Any opinions on this?
    Have you done something similar?
    If so, how'd it work out?

  • #2
    I've done something similar with a rotating GM game. When we were GMing, our player characters were elsewhere, presumably working on other adventures or on our own goals. We had an agreement that another GM's PC was off-limits and never appeared when they were GMing, in order to avoid having GM-PCs show up at any point. When we became players again, our PC came back and was assigned to work with the group on the current mission again. We swapped out PCs if we wanted to do something different, but we kept all our PCs up to the same level so we could play whichever character we wanted.

    I had two PCs in that game that I swapped between when someone else was GMing, a Catholic demonslaying knight and an alchemist based on the Igors from Discworld. It worked fine; the only real restriction we placed on it was that PCs that weren't "in use" were just GONE and couldn't be reached as a resource. They were assumed to be busy or out of town. That game was mission-based from a central authority, so it was easy to just say that they were busy on another mission.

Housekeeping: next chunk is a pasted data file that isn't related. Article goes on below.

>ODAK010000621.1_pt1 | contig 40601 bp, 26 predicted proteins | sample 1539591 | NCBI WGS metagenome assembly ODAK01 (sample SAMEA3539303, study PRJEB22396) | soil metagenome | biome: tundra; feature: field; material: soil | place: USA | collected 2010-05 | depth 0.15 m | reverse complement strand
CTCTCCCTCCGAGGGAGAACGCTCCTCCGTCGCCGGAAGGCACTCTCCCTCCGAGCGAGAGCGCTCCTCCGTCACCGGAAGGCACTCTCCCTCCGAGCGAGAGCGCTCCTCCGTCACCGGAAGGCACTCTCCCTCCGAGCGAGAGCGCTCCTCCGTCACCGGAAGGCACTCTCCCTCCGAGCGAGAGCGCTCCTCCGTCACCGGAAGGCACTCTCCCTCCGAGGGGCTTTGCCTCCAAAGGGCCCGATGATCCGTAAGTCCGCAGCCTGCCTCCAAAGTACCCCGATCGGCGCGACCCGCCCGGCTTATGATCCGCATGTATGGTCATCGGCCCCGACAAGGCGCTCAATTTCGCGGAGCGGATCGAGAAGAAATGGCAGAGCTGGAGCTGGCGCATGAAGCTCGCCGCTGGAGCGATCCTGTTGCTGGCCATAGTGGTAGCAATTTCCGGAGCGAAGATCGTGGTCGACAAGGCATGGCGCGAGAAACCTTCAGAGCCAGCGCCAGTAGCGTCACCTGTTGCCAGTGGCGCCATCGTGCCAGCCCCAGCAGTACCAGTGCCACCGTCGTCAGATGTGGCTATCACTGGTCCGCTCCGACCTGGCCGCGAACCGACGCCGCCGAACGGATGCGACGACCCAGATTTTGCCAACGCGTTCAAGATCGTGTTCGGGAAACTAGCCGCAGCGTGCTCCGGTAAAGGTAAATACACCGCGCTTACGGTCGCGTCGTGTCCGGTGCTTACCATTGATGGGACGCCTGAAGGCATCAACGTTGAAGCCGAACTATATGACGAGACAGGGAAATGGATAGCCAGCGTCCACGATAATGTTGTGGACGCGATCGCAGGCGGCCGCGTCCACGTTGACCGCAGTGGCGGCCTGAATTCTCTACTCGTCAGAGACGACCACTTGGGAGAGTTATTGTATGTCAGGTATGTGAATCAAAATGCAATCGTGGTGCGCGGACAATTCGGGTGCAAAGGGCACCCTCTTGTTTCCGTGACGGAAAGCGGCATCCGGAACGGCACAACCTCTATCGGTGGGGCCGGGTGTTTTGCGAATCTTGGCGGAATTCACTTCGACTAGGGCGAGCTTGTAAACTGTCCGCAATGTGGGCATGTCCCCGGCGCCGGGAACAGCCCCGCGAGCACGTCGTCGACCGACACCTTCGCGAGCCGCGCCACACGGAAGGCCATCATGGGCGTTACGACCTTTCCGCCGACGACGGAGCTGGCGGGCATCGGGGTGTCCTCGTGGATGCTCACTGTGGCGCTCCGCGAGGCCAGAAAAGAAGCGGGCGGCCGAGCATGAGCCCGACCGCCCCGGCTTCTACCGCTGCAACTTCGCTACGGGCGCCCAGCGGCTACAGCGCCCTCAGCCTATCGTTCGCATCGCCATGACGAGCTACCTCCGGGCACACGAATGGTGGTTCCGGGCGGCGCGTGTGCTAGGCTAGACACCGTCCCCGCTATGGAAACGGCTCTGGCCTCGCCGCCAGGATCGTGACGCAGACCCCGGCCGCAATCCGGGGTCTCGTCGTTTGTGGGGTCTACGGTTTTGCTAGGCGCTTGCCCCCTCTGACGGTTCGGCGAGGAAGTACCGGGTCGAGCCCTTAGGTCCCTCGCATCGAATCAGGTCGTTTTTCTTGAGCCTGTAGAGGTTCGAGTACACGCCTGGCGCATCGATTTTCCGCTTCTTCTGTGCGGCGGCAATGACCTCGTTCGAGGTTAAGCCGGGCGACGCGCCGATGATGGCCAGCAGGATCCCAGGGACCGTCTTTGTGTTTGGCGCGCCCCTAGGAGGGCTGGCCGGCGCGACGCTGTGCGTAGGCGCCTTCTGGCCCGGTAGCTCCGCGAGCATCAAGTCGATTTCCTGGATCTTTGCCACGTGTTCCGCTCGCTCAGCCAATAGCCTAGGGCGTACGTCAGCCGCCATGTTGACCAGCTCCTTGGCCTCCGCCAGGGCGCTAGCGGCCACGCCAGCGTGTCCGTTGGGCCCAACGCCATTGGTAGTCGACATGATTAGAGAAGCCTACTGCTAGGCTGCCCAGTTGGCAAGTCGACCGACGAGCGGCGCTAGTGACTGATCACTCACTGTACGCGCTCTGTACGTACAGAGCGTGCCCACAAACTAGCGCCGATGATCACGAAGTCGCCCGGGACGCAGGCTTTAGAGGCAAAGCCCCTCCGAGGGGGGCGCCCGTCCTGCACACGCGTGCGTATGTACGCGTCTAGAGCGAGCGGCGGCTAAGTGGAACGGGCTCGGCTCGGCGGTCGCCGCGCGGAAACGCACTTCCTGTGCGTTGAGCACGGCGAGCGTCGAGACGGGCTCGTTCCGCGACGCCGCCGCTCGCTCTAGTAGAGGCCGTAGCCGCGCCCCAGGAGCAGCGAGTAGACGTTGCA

• Deskepticon
      Deskepticon commented
      Editing a comment
      Yeah, that would be the idea... PCs that weren't in use would simple not be available. I also wouldn't let them "swap out" mid-mission. It would need to be between adventures (in town, or randomly on the road, etc.). They don't become NPCs either, so I'd have no control over them.

      Some of the inspiration came from old JRPGs like Shining Force, where you' have something like 30 characters but can only select 10 for any particular mission.

  • #3
    There's a form of this called "Troupe Play". First I heard of it was in Ars Magica, where everyone has at least two characters--a "Grog" (low-powered servitor) and a Mage, who is the big bad boy on the block. The idea is that for any given adventure, one person plays their Mage, and everyone else plays a Grog. (Some variants have multiple Grogs, so that the Mage picks those he thinks he'll need as back-up). I always that would be a good set-up for a Star Wars setting game--everyone gets a Jedi, sure, but you only have one Jedi on a mission.